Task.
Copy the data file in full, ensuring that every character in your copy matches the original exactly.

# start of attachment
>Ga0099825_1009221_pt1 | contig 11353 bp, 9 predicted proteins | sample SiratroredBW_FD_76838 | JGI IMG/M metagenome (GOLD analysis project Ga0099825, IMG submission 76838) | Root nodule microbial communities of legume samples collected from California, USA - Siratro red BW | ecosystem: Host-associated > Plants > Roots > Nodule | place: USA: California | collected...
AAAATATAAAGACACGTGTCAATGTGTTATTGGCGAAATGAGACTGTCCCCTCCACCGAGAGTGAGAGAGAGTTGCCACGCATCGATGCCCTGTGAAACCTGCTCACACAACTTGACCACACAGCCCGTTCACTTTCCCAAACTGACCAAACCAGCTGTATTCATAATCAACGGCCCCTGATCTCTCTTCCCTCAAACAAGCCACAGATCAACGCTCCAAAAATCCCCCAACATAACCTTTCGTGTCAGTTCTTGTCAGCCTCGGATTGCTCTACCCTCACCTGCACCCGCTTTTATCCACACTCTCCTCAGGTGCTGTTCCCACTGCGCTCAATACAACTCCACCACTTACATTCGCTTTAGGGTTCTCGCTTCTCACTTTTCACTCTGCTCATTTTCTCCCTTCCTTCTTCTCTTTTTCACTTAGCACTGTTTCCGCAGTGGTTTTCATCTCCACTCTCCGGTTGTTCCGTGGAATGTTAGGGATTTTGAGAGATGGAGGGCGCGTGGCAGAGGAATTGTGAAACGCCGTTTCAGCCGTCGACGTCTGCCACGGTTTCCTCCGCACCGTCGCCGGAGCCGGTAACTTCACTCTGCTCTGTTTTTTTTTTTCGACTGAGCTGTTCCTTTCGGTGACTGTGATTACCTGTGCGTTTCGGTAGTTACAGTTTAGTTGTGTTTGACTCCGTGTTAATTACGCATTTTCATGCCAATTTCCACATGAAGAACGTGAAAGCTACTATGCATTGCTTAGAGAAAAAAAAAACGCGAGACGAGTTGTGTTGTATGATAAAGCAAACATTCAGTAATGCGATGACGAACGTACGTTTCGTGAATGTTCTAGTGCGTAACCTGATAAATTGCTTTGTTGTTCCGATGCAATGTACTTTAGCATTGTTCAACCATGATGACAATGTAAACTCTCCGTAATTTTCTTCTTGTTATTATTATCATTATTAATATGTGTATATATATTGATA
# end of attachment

>Ga0099825_1009221_pt1 | contig 11353 bp, 9 predicted proteins | sample SiratroredBW_FD_76838 | JGI IMG/M metagenome (GOLD analysis project Ga0099825, IMG submission 76838) | Root nodule microbial communities of legume samples collected from California, USA - Siratro red BW | ecosystem: Host-associated > Plants > Roots > Nodule | place: USA: California | collected...
AAAATATAAAGACACGTGTCAATGTGTTATTGGCGAAATGAGACTGTCCCCTCCACCGAGAGTGAGAGAGAGTTGCCACGCATCGATGCCCTGTGAAACCTGCTCACACAACTTGACCACACAGCCCGTTCACTTTCCCAAACTGACCAAACCAGCTGTATTCATAATCAACGGCCCCTGATCTCTCTTCCCTCAAACAAGCCACAGATCAACGCTCCAAAAATCCCCCAACATAACCTTTCGTGTCAGTTCTTGTCAGCCTCGGATTGCTCTACCCTCACCTGCACCCGCTTTTATCCACACTCTCCTCAGGTGCTGTTCCCACTGCGCTCAATACAACTCCACCACTTACATTCGCTTTAGGGTTCTCGCTTCTCACTTTTCACTCTGCTCATTTTCTCCCTTCCTTCTTCTCTTTTTCACTTAGCACTGTTTCCGCAGTGGTTTTCATCTCCACTCTCCGGTTGTTCCGTGGAATGTTAGGGATTTTGAGAGATGGAGGGCGCGTGGCAGAGGAATTGTGAAACGCCGTTTCAGCCGTCGACGTCTGCCACGGTTTCCTCCGCACCGTCGCCGGAGCCGGTAACTTCACTCTGCTCTGTTTTTTTTTTTCGACTGAGCTGTTCCTTTCGGTGACTGTGATTACCTGTGCGTTTCGGTAGTTACAGTTTAGTTGTGTTTGACTCCGTGTTAATTACGCATTTTCATGCCAATTTCCACATGAAGAACGTGAAAGCTACTATGCATTGCTTAGAGAAAAAAAAAACGCGAGACGAGTTGTGTTGTATGATAAAGCAAACATTCAGTAATGCGATGACGAACGTACGTTTCGTGAATGTTCTAGTGCGTAACCTGATAAATTGCTTTGTTGTTCCGATGCAATGTACTTTAGCATTGTTCAACCATGATGACAATGTAAACTCTCCGTAATTTTCTTCTTGTTATTATTATCATTATTAATATGTGTATATATATTGATA